English Church Architecture -
STETCHWORTH, St. Peter (TL 642 590) (October 2004)
(Bedrock: Upper Cretaceous, Upper Chalk)
The church is built of flint and pebble rubble patched with brick and situated down a short lane, dark beneath overhanging trees. The building interior is dark too, for there is no clerestory and the chancel windows are filled with heavy nineteenth century glass. That the chancel is the oldest part of the church, however, is shown by the two lancets on either side. There is one more in the E. wall of the N. aisle but otherwise the fenestration is composed of a mix of Perpendicular and Victorian windows including two and three-light square-headed ones, variously with supermullioned tracery and without tracery, which appear to be partly original, and four curious windows consisting of quatrefoils in circles, which are not. The tower W. window is two-light and has a straightened reticulation unit in the head, which appears most often associated with the early decades of the Perpendicular period in East Anglia (see Appendix 2). The tower itself (shown left from the south) is diagonally buttressed and rises in three stages to battlements decorated with flint flushwork.
Inside the building all is gloom and even the electric lighting is inadequate, but the nave arcades are interesting and require careful comparison. Both are supported on compound piers with shafts towards the openings only, but to the north these are semi-octagonal and sturdy (see the first thumbnail below right) while to the south they are semicircular and relatively slender (second thumbnail). All have castellated capitals, but above these the N. arcade arches bear a flat chamfer and a recess of rectangular section while the southern arches have a flat chamfer and a large semicircular hollow. These differences must indicate a gap in time between the construction of the arcades and/or that they were the work of different masons, but one can only speculate. The tower arch fits the early Perpendicular date of the W. window: it has two sunk quadrants on each of its two orders, and semi-octagonal shafts. Similarly the chancel arch appears to fit the Early English date of its lancet windows (although Pevsner says it is Perpendicular), having two slight flat chamfers on semi-octagonal responds.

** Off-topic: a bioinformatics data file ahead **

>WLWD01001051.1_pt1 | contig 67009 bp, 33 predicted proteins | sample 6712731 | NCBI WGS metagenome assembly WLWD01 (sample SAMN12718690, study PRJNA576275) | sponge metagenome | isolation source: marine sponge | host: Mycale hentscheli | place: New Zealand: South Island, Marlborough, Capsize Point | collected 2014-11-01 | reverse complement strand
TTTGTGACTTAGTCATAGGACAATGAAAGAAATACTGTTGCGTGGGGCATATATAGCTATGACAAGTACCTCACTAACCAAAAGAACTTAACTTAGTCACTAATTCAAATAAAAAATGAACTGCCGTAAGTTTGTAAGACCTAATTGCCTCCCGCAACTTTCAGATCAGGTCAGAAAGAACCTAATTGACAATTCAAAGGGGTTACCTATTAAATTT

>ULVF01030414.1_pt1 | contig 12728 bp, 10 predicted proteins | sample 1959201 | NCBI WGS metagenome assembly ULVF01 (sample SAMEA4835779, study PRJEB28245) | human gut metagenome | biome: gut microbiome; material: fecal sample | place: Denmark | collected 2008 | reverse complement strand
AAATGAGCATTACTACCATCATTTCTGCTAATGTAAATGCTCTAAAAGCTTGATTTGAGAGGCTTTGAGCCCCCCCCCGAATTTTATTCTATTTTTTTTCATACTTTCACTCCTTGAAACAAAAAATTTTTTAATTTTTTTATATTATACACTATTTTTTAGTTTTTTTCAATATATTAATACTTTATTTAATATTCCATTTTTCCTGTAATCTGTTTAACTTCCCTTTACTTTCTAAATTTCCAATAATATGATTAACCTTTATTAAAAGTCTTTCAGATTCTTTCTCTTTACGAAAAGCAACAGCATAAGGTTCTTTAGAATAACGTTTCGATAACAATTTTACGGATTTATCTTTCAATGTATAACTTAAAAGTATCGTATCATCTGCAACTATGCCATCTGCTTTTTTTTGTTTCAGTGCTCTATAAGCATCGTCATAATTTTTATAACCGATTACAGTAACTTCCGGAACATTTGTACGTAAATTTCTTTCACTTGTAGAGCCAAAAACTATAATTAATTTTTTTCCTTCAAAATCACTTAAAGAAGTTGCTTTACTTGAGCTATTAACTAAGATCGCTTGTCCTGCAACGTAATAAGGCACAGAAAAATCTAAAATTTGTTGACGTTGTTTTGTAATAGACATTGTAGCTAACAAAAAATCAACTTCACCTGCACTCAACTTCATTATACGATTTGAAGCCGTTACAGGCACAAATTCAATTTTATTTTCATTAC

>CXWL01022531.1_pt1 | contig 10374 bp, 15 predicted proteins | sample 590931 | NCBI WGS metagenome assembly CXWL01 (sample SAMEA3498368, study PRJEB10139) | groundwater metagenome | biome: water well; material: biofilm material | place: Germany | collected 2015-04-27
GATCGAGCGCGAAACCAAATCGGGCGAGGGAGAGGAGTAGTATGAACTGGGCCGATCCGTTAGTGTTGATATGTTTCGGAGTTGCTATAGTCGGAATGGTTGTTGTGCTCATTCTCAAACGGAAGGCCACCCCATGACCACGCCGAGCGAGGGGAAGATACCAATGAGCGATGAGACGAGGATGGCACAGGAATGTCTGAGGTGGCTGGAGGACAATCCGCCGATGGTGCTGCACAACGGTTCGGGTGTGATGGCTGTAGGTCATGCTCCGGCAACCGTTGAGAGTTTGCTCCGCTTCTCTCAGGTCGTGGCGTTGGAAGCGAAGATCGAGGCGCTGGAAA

Two other features of the building interior should also be noticed. First, in the E. wall of the S. aisle is an attractively carved, canopied niche supported by an angel. It obviously once held a statue. Second, and impossible to miss, at the E. end of the N. aisle there is a large monument and tomb chest to Henry Georges (d. 1674) (see the thumbnail left), the nineteen year old and previously only surviving son of Lord Georges and his wife Bridget. Lord Georges was Superintendent and Surveyor General to the Corporation for the Draining of the Bedford Level of the Cambridgeshire fens for over twenty years from 1656. The monument depicts not only the reclining figure of Henry Georges but also the larger than life demi-figures of his grieving parents, and though the carving is rather heavy and the monument now squeezed into too small a space, even today it is redolent of tragedy.